After Plaintiff went home, she called the police. Id. at 81. An officer came to Plaintiff’s house, and they talked about what happened, what Plaintiff could do, “about what had happened with this woman [Ms. Swigard] up to this point, ” and the efficacy of obtaining a protective order. Id. at 82. Plaintiff ultimately sought to obtain a restraining order against Ms. Swigard in El Paso County, Colorado. Id. at 68. In support of her report to the police and her attempt to obtain a restraining order, on April 4, 2014 (the day after she was served with the Arizona Lawsuit), Plaintiff requested information from CSEC, including (a) a copy of the video footage of the process server; (b) a photograph of the process server; and (c) the name of the CSEC employee who had directed the process server to Plaintiff’s classroom. Id. at 85, 94-95. CSEC provided Plaintiff with each of these items the same day she made the requests. Id. at 98, 108. While making these requests, Plaintiff did not want to share information with CSEC about the circumstances involving the service of legal papers on her because she felt the matter was personal. Id. at 96. Plaintiff took the information she had obtained from CSEC with her to court the following Monday, April 7, but she was unsuccessful in obtaining a restraining order against Ms. Swigard. Id. at 68, 100-01, 110.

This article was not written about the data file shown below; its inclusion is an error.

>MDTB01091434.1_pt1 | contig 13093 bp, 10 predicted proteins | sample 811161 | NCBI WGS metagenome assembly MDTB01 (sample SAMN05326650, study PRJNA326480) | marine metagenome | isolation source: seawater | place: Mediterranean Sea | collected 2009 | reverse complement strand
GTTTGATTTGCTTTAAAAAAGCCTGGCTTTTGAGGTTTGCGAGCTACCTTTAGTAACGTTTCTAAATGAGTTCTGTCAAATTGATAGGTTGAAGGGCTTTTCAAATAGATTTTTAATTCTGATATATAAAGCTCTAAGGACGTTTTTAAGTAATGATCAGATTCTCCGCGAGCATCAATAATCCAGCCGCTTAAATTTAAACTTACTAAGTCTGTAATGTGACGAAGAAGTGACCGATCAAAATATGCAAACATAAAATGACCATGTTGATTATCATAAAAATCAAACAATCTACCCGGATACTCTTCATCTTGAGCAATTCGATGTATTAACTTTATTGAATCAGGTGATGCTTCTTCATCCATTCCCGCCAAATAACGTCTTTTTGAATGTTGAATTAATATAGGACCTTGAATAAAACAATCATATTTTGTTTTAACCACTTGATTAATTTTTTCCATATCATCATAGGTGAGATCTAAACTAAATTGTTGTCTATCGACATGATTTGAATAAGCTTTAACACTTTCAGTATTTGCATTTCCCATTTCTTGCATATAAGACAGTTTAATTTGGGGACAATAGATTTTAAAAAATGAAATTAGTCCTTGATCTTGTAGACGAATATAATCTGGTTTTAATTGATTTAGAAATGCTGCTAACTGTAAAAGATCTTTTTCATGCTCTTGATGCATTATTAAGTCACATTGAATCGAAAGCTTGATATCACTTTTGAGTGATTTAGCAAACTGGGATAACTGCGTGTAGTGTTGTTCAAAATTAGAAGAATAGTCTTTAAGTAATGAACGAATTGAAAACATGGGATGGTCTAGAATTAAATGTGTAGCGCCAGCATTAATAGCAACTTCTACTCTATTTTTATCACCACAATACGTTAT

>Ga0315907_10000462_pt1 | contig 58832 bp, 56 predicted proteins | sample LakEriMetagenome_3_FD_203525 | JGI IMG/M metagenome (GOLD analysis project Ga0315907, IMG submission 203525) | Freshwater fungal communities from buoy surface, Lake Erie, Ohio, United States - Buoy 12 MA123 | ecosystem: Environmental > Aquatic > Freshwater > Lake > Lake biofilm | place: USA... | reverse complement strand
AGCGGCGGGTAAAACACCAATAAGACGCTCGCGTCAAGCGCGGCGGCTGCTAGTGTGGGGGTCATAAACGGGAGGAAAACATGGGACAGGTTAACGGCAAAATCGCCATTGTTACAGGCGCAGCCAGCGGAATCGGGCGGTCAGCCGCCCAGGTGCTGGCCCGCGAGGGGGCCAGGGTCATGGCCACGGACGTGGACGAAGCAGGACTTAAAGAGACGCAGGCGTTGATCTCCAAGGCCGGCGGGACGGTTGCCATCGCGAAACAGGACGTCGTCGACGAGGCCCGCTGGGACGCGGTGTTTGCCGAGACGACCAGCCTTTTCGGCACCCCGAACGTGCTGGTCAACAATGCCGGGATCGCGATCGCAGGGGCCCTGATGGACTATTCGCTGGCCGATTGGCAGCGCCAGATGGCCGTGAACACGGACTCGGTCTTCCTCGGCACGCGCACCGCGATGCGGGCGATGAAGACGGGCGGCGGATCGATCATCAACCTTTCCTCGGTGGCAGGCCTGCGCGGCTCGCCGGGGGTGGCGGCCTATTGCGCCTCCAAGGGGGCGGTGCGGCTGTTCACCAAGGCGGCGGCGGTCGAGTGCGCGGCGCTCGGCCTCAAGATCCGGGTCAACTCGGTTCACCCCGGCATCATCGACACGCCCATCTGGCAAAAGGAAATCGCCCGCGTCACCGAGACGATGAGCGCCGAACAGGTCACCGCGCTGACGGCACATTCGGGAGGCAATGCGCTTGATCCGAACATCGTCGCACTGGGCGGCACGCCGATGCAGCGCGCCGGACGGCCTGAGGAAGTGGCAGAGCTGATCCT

The next day, April 8, Plaintiff wrote a memorandum which she submitted to CSEC on April 9 (the “April 9 Memo”). Id. at 112; April 9 Memo [#35-4]. The April 9 Memo states in full:

April 9, 2013

Pursuant to the incident that happened on April 3 in my classroom at CSEC, I have the following concerns, both as the parent of a CSEC student and as an employee:

1. On April 4, I was informed by CSEC Head of Human Resources, Darlisse Rivera, “we have no established policy” on process services and “we don’t do visitor ...